On Tuesday, Sound Transit announced it would increase light rail frequency as part of the upcoming September service change, which will affect several categories of service lines. This fall service change, however, is unusual because it is largely resetting service levels closer to their pre-pandemic levels.

Restoration of light rail service is biggest banner change planned, followed by some restoration of Sounder South and ST Express bus service. In March, service across the transit network was heavily curtailed after the Covid pandemic hit Puget Sound.

Riders on Central Link should notice a vast improvement in service with much higher frequencies. On weekdays, there will be eight-minute frequencies during peak hours (6am to 8:30am and 3pm to 6:20pm) on the line. Then on weekday middays and weekends, there will be 15-minute frequencies, except for evenings when service will fall to 30-minute frequencies. Right now, weekday service consists of 20-minute frequencies during the daytime while weekend service consists of 30-minute frequencies during the daytime and evening service is reduced to 30-minute frequencies for both weekdays and weekends. This has led to very long waits for riders.

Sounder South will also see frequencies boosted as nine daily roundtrips will operate on weekdays. Current service levels provide seven scheduled daily roundtrips on weekdays. Sound Transit plans to maintain service suspensions of Trains 1514, 1518, 1520, and 1522 (from Tacoma) and Trains 1501, 1505, 1507, and 1509 (from Seattle). No change in service is planned on Sounder North, meaning that suspensions will continue for Trains 1701 and 1705 (from Everett) and 1700 and 1704 (from Seattle).

The only ST Express bus route that will see full service restoration is Route 512 between Everett and Seattle, which will have 15-minute frequencies during weekday peak and midday hours, before falling to 20- to 30-minute frequencies in the evening. Twenty other bus routes (Routes 510, 511, 513, 522, 532, 535, 535, 542, 545, 550, 566, 577, 578, 580, 586, 590, 592, 594, 595, 596) will see some adjustments to service, which may include additional frequencies and span of service. However, due to low ridership demand, Sound Transit plans to maintain suspension of several routes in King County, which include Routes 541, 544, 555, 556, and 567.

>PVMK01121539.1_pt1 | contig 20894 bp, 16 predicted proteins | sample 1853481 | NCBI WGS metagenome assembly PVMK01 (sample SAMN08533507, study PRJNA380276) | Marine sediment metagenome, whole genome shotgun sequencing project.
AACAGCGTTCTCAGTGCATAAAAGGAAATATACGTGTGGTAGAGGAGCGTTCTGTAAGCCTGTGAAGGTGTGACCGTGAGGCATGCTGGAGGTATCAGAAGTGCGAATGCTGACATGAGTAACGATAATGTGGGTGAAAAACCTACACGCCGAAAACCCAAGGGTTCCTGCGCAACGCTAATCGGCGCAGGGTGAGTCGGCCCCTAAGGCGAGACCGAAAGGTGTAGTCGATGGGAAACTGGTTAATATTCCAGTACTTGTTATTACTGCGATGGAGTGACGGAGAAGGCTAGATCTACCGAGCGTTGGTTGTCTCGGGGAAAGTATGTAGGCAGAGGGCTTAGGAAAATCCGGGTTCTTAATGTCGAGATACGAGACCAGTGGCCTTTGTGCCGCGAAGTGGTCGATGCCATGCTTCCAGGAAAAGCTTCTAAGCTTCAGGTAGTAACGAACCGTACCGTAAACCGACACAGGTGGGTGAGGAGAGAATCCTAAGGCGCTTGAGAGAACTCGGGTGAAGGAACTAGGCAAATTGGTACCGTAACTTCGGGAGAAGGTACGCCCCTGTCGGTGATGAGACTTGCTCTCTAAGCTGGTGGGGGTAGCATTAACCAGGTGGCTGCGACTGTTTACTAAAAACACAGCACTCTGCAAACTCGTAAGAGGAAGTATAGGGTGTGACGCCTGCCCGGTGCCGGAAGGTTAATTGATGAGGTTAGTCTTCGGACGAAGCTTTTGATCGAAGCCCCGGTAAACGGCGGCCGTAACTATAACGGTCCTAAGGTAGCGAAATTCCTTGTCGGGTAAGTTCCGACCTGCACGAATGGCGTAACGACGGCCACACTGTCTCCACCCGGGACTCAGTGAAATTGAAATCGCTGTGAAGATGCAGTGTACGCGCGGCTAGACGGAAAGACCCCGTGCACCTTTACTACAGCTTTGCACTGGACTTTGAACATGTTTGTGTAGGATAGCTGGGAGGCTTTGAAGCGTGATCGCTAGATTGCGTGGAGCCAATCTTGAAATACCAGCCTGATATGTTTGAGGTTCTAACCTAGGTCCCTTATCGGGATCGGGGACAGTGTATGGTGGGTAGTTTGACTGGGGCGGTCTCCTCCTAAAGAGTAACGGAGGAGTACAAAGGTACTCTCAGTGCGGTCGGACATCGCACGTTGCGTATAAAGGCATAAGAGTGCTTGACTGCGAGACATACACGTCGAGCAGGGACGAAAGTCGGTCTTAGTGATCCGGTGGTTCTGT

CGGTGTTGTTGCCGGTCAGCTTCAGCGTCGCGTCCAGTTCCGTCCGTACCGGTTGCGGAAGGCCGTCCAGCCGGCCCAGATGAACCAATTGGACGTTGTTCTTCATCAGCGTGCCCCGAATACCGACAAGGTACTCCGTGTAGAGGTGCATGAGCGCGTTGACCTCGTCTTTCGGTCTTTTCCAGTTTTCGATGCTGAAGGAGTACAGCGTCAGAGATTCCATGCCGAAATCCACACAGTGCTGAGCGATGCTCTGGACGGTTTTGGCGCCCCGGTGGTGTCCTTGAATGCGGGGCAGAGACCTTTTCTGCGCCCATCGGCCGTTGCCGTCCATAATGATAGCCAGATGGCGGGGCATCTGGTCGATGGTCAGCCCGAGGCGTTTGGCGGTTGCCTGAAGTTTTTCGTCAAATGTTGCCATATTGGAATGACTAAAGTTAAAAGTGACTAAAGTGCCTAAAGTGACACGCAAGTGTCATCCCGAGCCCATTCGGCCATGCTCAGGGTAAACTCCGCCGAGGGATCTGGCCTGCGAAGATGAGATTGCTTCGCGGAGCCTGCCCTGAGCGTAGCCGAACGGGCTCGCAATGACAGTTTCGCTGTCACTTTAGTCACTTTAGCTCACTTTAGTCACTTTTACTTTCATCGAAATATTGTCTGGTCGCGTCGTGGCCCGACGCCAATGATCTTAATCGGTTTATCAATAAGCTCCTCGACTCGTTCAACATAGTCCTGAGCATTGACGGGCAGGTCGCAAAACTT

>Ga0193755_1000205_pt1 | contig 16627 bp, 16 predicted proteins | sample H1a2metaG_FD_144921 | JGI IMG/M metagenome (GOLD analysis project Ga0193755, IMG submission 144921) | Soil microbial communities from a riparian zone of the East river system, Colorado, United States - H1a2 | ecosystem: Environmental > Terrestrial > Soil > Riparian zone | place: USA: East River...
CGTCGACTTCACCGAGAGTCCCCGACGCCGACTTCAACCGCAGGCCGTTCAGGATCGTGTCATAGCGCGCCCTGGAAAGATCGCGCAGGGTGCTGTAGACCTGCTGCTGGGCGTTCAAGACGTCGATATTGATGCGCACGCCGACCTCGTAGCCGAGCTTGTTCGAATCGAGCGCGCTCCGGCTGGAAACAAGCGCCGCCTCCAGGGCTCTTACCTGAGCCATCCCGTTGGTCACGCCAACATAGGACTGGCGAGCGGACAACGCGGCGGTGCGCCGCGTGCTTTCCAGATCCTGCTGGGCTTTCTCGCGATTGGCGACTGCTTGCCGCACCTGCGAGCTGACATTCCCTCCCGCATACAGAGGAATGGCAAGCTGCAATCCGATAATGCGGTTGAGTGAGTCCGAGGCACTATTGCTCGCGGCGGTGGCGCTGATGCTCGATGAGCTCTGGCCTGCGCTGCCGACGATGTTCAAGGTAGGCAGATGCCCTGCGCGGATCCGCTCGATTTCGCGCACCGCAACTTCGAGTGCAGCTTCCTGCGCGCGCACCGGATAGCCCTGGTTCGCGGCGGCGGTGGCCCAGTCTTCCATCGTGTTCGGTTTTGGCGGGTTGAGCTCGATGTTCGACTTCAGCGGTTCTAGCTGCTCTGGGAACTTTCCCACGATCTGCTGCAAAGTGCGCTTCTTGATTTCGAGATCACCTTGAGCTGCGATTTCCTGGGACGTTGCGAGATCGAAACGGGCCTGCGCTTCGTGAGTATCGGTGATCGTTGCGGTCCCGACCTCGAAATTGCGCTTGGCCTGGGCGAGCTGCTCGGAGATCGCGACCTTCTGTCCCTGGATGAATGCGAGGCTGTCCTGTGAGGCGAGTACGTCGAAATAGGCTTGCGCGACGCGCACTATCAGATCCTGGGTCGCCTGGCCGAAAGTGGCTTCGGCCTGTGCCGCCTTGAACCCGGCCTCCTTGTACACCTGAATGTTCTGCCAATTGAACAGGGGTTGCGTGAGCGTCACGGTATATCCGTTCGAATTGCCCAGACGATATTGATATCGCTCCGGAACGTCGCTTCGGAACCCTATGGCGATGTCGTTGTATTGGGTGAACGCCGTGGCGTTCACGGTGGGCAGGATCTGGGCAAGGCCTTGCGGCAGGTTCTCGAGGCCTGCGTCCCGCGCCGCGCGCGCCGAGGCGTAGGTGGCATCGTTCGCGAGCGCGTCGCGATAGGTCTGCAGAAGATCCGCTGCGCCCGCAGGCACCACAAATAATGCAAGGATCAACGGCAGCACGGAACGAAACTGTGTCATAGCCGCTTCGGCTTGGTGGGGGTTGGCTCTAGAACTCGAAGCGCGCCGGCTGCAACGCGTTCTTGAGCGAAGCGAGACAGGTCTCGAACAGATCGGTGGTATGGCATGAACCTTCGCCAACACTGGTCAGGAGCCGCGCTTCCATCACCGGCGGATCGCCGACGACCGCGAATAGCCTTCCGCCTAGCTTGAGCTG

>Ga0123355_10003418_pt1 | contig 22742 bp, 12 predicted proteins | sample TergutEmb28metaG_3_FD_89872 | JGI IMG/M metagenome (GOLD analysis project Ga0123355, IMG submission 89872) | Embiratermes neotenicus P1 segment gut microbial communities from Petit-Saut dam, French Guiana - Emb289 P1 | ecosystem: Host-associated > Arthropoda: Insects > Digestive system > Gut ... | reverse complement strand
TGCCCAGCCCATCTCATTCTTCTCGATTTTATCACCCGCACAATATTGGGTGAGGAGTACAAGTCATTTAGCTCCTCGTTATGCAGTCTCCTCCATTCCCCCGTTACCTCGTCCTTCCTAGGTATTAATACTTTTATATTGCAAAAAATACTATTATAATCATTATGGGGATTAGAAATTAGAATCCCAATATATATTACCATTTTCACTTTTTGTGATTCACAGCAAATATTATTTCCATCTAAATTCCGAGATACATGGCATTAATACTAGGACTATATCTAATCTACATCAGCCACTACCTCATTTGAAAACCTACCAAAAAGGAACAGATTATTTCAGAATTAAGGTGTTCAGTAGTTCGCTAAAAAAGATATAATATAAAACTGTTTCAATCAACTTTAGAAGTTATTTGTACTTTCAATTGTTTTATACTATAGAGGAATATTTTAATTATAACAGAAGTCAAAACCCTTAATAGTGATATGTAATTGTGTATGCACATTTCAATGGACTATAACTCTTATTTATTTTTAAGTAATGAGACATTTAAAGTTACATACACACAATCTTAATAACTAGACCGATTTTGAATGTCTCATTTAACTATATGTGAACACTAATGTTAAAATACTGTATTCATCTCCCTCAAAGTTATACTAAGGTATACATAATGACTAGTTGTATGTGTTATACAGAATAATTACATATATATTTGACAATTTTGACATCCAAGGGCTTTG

Finally, Tacoma Link will see no change in service frequency, meaning that daytime frequencies will remain at every 12 minutes and evenings at every 24 minutes.

The full suite of service changes will be phased in over a few days beginning on September 19th. Central Link and King County Metro-operated ST Express bus routes will see service adjusted on Saturday, September 19th. Community Transit and Pierce Transit-operated ST Express bus routes will then see service adjusted on Sunday, September 20th. And, the Sounder and Tacoma Link lines will see service adjusted on Monday, September 21st.

In the next few weeks, Sound Transit will be seeking feedback on the 2021 service plan. Early indications are that service levels will probably be close to the fall’s, but if demand rises, further restorations of service may become necessary.

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Stephen is an urban planner with a passion for promoting sustainable, livable, and diverse cities. He advocates for smart policies, regulations, and implementation programs that enhance urban environments by committing to quality design, accommodating growth, providing a diversity of housing choices, and adequately providing public services. Stephen primarily writes about land use and transportation issues.


  1. Thanks for the update. We need to get people back on transit ASAP. Here’s something on point:

    “Even after its transit ridership bounced back to normal, Japan reported no [coronavirus] outbreaks on Tokyo’s famously crowded subways. The city’s trains are typically well ventilated, and Japanese people have had decades of practice wearing masks. But something else is at work here: Japanese commuters have an informal rule to avoid talking loudly on trains, if at all.”

    From https://www.theatlantic.com/ideas/archive/2020/08/wear-your-mask-and-stop-talking/615796/

    I think The Urbanist is among a very small group of influencers who can bring this to ST and KC to see how it might be operationalized here.

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